The Minister for Schools (Jacqui Smith): Literacy standards in primary schools have increased dramatically since 1997. In 2004, 78 per cent. of 11-year-olds achieved the target level 4 of the national curriculum in English, an increase of 15 percentage points compared with 1997. At key stage 1, 85 per cent. of seven-year-olds achieved the target level 2 of the national curriculum in reading, and 82 per cent. achieved level 2 in writing, compared with 80 per cent. in 1997.
Mrs. Dean: I thank my right hon. Friend for that reply. As we approach the end of the school year, I should like to pay tribute to all our teachers for the hard work that they are undertaking to achieve those results. [Hon. Members: "Hear, hear!"] Will my right hon. Friend tell me how our literacy standards compare with those of other countries?
Jacqui Smith: First, I completely agree with the emphasis that my hon. Friend places on the efforts of teachers to bring about these improvements. She is absolutely right to commend their efforts. She also raises the important question of how we compare internationally. Increasingly, in this globally competitive world, the ability of our young people to acquire literacy and numeracy skills is crucial. I am sure that my hon. Friend will therefore be pleased to learn that in a recent Progress in International Reading Literacy study in 2003, England's 10-year-olds achieved the third highest score out of the 35 countries surveyed. That is a credit to those children, their parents and their teachers.
Mr. Nick Gibb (Bognor Regis and Littlehampton)
(Con): The figures that the right hon. Lady has cited have actually plateaued at 78 per cent. for at least five consecutive years, so it is clear that more needs to be done. That is why we very much welcome the Government's decision to hold a review into the use of synthetic phonics in the teaching of reading. That will go
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a long way towards raising reading standards among the one in five 11-year-olds who are failing to reach the required standard. Will the right hon. Lady assure the House that, if Jim Rose finds in favour of synthetic phonics, the national literacy strategy will be amended to recommend pure synthetic phonics in the first 16 weeks of formal schooling, and the teacher training colleges will be asked to train teachers in the necessary techniques?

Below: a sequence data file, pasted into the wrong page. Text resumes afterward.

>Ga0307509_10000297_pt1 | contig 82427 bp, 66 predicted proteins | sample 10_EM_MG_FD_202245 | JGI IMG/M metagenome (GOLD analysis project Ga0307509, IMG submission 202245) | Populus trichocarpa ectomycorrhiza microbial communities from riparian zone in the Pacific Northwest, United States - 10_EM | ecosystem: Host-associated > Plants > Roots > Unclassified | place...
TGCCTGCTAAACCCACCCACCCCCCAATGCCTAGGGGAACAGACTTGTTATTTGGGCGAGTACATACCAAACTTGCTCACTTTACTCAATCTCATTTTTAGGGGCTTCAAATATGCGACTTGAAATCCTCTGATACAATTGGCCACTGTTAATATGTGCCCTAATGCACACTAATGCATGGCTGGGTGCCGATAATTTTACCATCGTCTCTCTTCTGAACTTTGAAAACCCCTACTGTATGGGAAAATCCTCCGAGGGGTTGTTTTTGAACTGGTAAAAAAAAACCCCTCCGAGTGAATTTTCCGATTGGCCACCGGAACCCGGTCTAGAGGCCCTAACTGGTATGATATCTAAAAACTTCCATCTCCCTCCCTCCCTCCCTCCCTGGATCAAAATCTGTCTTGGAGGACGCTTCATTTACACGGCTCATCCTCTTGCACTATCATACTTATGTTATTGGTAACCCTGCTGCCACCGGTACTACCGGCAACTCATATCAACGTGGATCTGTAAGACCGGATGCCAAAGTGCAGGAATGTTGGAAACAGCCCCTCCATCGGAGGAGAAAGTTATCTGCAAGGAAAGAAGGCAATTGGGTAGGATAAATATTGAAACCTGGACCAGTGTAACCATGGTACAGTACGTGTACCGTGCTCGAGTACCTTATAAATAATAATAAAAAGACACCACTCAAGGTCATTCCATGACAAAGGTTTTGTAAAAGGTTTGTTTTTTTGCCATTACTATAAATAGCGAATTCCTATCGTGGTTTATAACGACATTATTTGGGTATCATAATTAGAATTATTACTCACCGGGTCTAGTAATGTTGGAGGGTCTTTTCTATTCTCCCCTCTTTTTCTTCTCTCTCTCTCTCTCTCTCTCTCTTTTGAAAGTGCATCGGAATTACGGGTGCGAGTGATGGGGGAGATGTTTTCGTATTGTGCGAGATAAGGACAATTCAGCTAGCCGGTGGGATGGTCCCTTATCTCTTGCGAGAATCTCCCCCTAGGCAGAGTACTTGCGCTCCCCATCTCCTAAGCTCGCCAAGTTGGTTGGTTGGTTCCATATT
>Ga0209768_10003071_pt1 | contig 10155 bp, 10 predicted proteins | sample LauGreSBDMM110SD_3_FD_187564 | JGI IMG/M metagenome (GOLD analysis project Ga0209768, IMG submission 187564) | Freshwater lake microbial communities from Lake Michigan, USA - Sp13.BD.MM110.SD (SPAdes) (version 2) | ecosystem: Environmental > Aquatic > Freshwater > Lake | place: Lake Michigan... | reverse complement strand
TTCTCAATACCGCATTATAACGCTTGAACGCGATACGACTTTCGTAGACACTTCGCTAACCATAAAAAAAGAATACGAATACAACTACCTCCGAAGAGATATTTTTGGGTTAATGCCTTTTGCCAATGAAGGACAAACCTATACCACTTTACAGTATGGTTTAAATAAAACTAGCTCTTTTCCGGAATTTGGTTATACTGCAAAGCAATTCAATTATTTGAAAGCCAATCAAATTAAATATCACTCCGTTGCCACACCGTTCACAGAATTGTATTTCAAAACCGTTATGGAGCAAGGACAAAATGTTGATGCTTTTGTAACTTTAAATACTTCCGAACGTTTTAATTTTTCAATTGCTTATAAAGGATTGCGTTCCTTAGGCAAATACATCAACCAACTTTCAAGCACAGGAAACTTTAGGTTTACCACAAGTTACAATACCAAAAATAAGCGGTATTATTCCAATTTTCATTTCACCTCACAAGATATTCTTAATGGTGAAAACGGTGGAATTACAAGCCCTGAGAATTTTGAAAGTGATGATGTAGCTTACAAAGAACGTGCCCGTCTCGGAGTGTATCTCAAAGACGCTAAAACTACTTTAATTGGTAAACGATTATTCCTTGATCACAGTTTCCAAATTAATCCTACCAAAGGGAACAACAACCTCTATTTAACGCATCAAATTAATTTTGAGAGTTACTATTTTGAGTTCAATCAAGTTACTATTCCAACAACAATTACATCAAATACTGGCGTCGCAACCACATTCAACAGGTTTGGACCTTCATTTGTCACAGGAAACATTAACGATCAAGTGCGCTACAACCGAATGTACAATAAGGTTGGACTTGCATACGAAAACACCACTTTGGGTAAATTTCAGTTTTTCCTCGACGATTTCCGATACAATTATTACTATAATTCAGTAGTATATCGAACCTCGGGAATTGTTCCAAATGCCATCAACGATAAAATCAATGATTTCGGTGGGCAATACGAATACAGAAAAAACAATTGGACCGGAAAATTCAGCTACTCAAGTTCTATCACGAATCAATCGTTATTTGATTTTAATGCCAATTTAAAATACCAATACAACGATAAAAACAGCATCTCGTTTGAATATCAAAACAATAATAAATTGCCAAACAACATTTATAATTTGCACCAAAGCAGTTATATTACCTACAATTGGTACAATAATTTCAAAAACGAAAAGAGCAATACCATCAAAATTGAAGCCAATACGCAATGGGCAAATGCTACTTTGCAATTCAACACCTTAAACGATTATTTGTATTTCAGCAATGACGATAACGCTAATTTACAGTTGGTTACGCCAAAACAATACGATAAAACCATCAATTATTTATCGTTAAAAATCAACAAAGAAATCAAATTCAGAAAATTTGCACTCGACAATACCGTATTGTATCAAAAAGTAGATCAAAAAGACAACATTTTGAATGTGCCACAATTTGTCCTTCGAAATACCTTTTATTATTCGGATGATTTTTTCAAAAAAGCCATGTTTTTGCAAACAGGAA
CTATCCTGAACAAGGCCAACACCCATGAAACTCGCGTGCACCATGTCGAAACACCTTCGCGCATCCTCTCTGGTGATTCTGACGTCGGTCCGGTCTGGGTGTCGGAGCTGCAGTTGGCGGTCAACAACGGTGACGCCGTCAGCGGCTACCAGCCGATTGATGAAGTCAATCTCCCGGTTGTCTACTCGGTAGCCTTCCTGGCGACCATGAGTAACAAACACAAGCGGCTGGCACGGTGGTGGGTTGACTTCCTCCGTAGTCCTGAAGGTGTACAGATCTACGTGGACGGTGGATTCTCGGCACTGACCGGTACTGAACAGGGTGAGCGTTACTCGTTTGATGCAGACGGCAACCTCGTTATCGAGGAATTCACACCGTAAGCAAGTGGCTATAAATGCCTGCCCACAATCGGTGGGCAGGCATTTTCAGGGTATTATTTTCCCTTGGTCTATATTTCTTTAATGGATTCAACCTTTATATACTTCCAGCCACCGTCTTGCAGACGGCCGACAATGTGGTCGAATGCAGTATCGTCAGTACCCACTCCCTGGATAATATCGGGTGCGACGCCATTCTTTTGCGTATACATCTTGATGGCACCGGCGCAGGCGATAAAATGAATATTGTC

Jacqui Smith: I thank the hon. Gentleman for welcoming the review that we have set up under the leadership of Jim Rose, the former director of inspection at Ofsted. We have achieved these successes in literacy not least because we have been willing to consider evidence as the basis for the national literacy strategy. This is a continuation of our willingness to do that. We have asked Jim Rose to look at the evidence to determine what works, particularly in early years learning in relation to literacy, and to consider the emphasis on synthetic phonics. It is worth placing on record that, before the national literacy strategy, there was no approach to synthetic phonics in this country. The strategy introduced the requirement for the use of synthetic phonics every day for children between the ages of four and six, and that requirement continues. Of course we shall want to look very carefully at what Jim Rose, and those who support, advise and work with him, have to say about this issue, and we shall use their findings as part of our review of the literacy guidance that we offer to teachers as part of the primary strategy, in order to ensure that we continue the considerable progress that we have made in literacy since 1997.
The Parliamentary Under-Secretary of State for Education and Skills (Maria Eagle): The Department works closely with the British Dyslexia Association and the Dyslexia Institute to help children with dyslexia. A range of materials have been produced by the primary and secondary national strategies with the aim of raising standards in English schools. The most recent is a CD-ROM entitled "Learning and teaching for dyslexic children". This helps schools to increase awareness of dyslexia and to develop approaches to enable learners with dyslexia to succeed.
I thank the Minister for her reply. She will be pleased to hear that another Sure Start centre is about to open in my constituency. That is another great example of the Government giving children the best possible start in life. However, one of the gaps in Sure Start's work is the inadequacy of provision for identifying dyslexia in very young children. What additional work will the Minister undertake to ensure that very young children with dyslexia are identified at the earliest possible age, and that suitable training, teaching and resources are provided to ensure that they fulfil their potential?